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Spring Comes To Thumping Dick
by [?]

When the ordinary American who “does things”–atrocious phrase, symbol of our unrecking materialism that does not consider the value of the things done–wants to give a place a name, he affixes his own, or that of his sister-in-law or the congressman from his district. Thus our noblest North American mountain is called McKinley, though it already bore a beautiful Indian name–Denali, “The Great One”; and thus in Glacier Park we find a Lake McDermott, a Lake McDonald, and a Mount Jackson, to contrast painfully with such beautiful titles as Going-to-the-Sun Mountain, Rising Wolf Mountain, and Morning Eagle Falls. The Indians expressed their poetry in their names. The pioneers and the colonial rural Americans expressed, if not poetry, at least a fine, spicy flavor of the local tradition; their names grew out of the place. In the corner of New England where I was born we had a Slab City, a Tearbreeches Hill, a Puddin’ P’int–well-flavored names, all of them, descriptive and significant, even the last, which strangers mispronounced Pudding Point. Even in old New York there were once such names rich in historical association as Long Acre Square, now reduced to Times Square to please the vanity or cupidity of a newspaper. But, save the Indians, no body of people on this continent, not even the old-time cowboys and prospectors with their Bright Angel Trail, have ever rivaled the southern highlanders, the mountain folk of the Blue Ridge, the Great Smokies and the Cumberlands, in the bestowal of picturesque titles. It is hard, sometimes, to say whether the southern mountaineers are poets or humorists or realists; they may be one or the other, or all three at once. But they never fail with the inevitable appellation. Not Flaubert with his one right word, not the school “gang” with its nicknames, can equal them.

Thumping Dick Hollow, Milk-sick Hollow, Little Fiery Gizzard Creek, Falling Water Cove, Maniac’s Hell, Lost Creek Cove, Jump Off Point, Rainbow Hollow, Slaughterpen Hollow–they come back to me in picturesque array, and with them come back the memories of the gray cabins, the clear bright water on the race, the silent forests, the billows of laurel, the song of the brown thrashers, the shy children in a dusky doorway, the lean pigs not shy at all, the bloodroot underfoot, the soft, hazy sky overhead, the sense that here life was always as it is, and always will be, with no change but the changing seasons. I remember once more how I met the Spring at Thumping Dick, like a dryad dancing through the wood, caught her in the very act of climbing up from the cove below to find a road to take her north. So we loitered together for one whole, blissful day, and when I came back to the college campus I wore her violets in my hat.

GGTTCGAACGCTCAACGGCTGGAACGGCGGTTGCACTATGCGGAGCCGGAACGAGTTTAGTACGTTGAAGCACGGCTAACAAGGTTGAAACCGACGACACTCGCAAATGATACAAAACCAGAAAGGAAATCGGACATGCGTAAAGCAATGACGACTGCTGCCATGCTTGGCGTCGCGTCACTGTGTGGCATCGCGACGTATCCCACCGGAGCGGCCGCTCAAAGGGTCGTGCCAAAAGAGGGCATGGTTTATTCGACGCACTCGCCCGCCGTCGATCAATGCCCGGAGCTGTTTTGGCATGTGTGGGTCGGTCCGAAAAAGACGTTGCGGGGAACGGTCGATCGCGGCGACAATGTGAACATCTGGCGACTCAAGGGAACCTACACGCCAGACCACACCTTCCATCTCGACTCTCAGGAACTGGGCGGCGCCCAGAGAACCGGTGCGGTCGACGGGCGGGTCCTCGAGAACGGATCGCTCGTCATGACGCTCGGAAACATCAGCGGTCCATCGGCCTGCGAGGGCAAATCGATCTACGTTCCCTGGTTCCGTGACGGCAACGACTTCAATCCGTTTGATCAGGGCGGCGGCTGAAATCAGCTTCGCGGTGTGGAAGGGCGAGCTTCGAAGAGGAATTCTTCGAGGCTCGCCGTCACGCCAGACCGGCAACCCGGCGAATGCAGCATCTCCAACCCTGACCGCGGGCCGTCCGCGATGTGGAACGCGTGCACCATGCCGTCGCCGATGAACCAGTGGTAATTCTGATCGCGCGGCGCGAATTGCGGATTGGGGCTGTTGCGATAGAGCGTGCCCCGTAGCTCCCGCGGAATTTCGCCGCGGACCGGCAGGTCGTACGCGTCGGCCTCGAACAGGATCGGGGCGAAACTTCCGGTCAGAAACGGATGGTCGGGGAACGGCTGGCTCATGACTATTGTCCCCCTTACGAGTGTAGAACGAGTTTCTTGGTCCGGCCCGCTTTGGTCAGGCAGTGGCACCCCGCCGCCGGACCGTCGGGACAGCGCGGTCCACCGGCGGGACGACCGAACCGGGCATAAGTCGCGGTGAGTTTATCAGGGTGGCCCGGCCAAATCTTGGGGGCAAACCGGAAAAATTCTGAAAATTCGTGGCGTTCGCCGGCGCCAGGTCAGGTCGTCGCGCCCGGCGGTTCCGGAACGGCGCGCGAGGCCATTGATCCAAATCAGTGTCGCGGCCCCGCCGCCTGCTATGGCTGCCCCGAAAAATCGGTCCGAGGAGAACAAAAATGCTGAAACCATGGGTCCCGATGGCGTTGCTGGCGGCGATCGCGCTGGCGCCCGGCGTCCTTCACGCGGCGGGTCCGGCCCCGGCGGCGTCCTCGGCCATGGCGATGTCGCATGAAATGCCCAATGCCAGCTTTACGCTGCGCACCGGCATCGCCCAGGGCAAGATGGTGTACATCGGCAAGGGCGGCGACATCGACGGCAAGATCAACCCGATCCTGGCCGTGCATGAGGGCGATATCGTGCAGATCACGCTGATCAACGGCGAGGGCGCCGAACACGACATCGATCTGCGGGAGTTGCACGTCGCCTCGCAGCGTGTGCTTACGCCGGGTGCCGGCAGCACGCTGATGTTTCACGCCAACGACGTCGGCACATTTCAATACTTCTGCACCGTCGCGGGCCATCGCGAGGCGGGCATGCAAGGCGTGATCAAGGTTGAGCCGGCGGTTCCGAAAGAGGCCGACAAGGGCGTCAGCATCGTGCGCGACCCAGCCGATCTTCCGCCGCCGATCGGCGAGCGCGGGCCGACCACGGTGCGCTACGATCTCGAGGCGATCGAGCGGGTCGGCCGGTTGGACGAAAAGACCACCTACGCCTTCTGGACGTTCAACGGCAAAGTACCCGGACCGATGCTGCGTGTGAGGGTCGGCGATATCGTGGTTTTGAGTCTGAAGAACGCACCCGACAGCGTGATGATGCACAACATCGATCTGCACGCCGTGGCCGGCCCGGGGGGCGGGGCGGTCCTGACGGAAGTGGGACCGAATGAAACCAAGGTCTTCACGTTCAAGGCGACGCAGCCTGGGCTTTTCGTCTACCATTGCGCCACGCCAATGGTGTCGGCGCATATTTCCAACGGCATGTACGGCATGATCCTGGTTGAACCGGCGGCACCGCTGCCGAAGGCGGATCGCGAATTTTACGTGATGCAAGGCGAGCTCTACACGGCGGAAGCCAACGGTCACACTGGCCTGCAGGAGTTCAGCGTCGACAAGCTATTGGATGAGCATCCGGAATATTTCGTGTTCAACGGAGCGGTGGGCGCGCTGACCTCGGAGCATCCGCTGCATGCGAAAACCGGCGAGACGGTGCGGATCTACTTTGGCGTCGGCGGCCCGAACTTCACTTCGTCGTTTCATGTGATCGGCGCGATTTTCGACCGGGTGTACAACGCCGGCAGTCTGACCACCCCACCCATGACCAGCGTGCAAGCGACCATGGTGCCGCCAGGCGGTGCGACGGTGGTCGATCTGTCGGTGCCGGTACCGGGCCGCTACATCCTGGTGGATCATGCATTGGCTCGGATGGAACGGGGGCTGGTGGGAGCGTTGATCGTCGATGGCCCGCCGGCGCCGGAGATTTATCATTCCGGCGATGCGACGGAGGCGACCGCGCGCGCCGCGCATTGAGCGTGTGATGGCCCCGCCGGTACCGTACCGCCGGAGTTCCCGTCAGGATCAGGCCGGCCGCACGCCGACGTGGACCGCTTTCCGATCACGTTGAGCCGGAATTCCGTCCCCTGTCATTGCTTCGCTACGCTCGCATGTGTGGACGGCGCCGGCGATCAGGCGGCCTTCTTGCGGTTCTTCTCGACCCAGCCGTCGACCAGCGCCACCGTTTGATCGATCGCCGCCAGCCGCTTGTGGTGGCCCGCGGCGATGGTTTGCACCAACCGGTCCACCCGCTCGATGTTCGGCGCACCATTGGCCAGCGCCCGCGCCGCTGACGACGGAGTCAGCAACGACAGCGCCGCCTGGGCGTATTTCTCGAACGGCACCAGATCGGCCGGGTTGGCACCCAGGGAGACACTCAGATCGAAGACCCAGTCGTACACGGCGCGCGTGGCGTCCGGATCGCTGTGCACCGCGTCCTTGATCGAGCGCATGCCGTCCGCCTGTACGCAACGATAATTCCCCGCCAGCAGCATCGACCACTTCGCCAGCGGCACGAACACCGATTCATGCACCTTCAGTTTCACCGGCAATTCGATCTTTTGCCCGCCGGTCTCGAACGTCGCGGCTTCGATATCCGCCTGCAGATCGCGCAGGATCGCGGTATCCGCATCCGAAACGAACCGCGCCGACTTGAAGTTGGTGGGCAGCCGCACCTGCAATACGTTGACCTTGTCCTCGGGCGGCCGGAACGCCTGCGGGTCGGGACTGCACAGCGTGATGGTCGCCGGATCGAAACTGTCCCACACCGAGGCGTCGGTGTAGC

But first I must tell you how Thumping Dick Hollow got its name. That is more important even than knowing where it is. Many, many years ago, so long ago that all traces of his cabin have disappeared, a man called Dick dwelt beside the little brown brook which flows through a slight hollow on its way to the cove below. Now, this Dick was averse to over-much effort, unless it were effort connected with the pursuit of bears or panther, and being of an ingenious turn of mind he invented a labor-saving device to pound his corn. (Unfortunately, he still had to grow it himself.) He took a hollow log and pivoted it across the brook, at a little fall, in such a way that the upper end would rest in the water while the lower end projected over the rocks below the falls. Then he fastened a board across the lower half of this lower opening, and underneath the log, also at the lower end, he fixed a pestle. He then placed his mortar on a stone directly beneath. The water, flowing into the hollow log, ran to the lower end and piled up against the board till there was weight enough to tip the entire log down. Then enough ran out to tilt the log back again. Of course, each time the lower end of the log descended the pestle struck a blow in the mortar. All Dick had to do was now and then to empty out his pounded grain and put in a fresh supply. The log kept at its solemn seesaw night and day, its dull thumps resounding through the woods. So Thumping Dick Hollow it is to this day, and being close to Sewanee, Tennessee, instead of New York City, Thumping Dick Hollow it will remain, instead of becoming the Pratt Street section of Elmhurst Manor.